SMI students can also turn for advice and counsel to Lisa de Leon '83, assistant dean for undergraduate studies and a co-director of SMI. She can assist in finding tutors and resolving academic and personal issues, and also publishes a newsletter with items of special interest to SMI students.

Nearly three quarters of SMI students enroll in the introductory biology class during their first fall semester on campus. For those students, the biology department's collaborative laboratory program, funded by a grant from the National Science Foundation, places them in contact with others who are enrolled in intermediate or advanced biology classes. As with the summer programs and other aspects of SMI, the collaborative labs create opportunities for students to learn from one another.

"The original idea was to build an intellectual community of color," Dovidio said. "Students of color had told us that when they were the only minority in a class they felt extra pressure. Collaborative programs develop a community of support that has some real benefits."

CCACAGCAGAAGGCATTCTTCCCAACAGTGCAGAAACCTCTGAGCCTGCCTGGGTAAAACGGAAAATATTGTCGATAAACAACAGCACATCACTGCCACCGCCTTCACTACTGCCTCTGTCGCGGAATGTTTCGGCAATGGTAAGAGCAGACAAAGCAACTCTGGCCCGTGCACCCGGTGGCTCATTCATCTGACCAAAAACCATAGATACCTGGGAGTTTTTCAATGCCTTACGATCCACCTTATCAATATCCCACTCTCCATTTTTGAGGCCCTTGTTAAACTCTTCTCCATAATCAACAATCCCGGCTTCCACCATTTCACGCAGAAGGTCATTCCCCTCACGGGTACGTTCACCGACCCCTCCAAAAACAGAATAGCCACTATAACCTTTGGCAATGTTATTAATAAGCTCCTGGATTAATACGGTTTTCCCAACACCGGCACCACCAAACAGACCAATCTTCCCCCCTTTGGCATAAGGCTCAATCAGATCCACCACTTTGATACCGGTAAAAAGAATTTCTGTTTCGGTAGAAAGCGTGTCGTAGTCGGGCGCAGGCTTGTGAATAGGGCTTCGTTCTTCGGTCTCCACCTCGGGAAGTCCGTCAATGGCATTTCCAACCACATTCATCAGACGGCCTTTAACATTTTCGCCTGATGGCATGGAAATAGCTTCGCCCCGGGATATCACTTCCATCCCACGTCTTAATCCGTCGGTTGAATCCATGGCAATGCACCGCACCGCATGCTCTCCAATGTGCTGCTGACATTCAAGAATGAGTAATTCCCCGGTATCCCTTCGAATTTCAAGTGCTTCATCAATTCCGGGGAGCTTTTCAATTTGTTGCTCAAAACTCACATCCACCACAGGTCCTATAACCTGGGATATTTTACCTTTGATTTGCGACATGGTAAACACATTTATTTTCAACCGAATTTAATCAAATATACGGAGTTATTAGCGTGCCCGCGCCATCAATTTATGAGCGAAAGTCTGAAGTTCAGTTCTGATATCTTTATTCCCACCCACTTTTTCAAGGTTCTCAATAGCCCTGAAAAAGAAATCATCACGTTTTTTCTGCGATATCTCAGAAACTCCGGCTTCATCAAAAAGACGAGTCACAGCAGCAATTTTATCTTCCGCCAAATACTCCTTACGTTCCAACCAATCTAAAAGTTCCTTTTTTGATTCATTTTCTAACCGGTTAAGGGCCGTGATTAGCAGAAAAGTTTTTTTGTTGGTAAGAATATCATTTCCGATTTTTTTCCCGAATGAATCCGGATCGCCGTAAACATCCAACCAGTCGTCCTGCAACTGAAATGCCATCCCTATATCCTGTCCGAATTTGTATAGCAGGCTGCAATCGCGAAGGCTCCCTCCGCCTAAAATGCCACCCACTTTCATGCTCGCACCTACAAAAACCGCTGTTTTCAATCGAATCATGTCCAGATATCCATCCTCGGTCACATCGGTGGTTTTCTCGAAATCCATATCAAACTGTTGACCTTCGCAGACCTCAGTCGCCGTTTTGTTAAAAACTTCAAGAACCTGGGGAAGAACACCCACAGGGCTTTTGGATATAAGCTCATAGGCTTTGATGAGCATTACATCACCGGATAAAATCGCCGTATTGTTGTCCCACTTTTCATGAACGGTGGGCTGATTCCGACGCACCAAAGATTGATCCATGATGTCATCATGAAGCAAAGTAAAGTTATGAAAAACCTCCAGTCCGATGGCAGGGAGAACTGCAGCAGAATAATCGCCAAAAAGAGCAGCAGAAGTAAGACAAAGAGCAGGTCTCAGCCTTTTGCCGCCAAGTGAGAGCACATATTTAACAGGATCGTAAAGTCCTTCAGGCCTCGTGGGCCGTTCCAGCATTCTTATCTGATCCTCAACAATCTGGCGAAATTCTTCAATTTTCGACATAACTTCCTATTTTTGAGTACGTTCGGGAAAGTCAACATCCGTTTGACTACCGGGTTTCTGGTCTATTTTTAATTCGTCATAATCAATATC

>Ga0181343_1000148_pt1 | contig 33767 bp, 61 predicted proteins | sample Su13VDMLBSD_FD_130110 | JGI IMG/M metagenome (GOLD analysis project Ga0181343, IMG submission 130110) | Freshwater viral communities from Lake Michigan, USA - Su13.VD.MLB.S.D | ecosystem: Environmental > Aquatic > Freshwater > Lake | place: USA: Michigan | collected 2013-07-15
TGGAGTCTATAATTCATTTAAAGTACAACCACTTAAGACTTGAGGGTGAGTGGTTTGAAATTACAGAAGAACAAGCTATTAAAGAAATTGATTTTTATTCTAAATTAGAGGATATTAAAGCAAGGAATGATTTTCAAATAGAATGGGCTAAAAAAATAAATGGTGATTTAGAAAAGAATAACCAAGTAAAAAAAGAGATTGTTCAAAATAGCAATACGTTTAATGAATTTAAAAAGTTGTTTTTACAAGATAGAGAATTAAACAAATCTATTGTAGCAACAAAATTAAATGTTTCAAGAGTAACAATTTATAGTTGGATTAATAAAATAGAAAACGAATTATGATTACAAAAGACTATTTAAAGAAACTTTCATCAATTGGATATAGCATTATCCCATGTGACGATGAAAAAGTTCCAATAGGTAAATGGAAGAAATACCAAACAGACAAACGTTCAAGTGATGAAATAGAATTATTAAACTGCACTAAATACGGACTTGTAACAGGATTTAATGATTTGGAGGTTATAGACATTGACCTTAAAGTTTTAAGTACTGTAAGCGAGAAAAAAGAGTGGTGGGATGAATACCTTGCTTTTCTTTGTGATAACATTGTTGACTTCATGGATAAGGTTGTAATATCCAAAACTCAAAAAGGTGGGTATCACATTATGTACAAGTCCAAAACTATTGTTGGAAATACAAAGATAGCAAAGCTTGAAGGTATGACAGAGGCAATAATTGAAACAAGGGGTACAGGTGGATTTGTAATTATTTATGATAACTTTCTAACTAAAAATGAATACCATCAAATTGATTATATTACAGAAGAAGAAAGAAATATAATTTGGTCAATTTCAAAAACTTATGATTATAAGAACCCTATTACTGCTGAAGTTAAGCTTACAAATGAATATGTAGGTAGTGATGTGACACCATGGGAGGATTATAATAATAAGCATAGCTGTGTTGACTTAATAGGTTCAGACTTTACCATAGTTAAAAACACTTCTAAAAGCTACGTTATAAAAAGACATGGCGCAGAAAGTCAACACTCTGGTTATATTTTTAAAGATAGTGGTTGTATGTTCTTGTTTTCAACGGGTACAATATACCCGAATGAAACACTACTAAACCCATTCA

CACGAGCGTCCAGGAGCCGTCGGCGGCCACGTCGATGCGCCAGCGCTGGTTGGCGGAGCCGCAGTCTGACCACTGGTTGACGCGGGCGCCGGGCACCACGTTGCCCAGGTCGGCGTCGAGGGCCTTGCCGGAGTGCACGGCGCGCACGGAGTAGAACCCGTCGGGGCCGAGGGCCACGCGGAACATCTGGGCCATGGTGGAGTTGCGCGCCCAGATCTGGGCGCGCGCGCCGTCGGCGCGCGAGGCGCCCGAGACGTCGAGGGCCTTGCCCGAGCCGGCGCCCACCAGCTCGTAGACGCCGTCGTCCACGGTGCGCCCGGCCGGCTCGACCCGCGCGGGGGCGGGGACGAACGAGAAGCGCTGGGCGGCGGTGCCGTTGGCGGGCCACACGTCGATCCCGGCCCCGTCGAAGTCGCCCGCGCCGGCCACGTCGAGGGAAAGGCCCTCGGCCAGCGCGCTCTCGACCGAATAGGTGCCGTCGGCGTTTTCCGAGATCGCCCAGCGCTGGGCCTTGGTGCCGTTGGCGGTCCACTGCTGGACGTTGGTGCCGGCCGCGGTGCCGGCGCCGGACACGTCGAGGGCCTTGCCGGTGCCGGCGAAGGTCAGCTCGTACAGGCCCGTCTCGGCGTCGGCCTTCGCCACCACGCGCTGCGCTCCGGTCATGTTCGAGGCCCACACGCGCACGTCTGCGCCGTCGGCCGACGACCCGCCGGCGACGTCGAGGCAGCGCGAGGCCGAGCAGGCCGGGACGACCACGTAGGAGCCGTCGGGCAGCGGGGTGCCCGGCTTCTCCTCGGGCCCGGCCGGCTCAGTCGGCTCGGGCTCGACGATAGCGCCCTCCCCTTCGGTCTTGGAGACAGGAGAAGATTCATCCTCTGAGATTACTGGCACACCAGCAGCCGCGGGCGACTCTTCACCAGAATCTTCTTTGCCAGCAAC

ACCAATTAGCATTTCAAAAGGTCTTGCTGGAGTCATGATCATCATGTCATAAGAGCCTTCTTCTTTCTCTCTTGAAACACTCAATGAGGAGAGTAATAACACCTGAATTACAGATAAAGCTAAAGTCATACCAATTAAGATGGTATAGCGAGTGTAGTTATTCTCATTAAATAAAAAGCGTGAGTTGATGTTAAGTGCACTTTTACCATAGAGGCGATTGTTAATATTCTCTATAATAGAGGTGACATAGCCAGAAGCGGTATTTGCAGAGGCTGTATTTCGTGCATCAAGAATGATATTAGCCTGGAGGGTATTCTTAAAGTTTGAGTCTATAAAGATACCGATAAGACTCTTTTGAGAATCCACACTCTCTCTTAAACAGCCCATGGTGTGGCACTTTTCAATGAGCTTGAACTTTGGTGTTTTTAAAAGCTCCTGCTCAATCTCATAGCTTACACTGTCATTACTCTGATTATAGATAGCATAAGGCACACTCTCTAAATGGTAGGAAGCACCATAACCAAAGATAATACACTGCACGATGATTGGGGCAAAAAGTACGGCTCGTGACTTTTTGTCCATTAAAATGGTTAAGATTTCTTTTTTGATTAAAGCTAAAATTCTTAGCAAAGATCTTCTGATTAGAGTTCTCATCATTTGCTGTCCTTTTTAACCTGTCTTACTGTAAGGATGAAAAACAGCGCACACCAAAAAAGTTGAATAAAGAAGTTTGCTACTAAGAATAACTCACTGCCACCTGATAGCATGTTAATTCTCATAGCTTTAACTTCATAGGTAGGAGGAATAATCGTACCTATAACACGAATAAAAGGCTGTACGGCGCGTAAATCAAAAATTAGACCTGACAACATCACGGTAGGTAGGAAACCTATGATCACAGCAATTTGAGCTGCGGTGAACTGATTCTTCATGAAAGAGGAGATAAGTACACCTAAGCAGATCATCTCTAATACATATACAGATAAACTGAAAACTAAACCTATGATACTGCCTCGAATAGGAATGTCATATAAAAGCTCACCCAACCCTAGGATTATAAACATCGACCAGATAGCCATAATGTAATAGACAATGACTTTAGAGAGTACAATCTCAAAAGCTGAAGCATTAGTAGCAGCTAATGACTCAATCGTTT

Matthew Nwosu '96 felt "a sense of relationship" coming out of SMI, and in particular from the summer courses. Lovelace Cann '95, who has taken an extra year to add physics courses to her transcript, often studies with other SMI students. "We have that bond," she says. "There is always someone there for you."

As the first year progresses, SMI students seek out summer research assistantships with members of the science faculty. In the summer between their first and sophomore years, the SMI students work half time as paid research assistants on faculty projects. Many, like Nwosu, say it is the research that truly stimulates their interest in the sciences.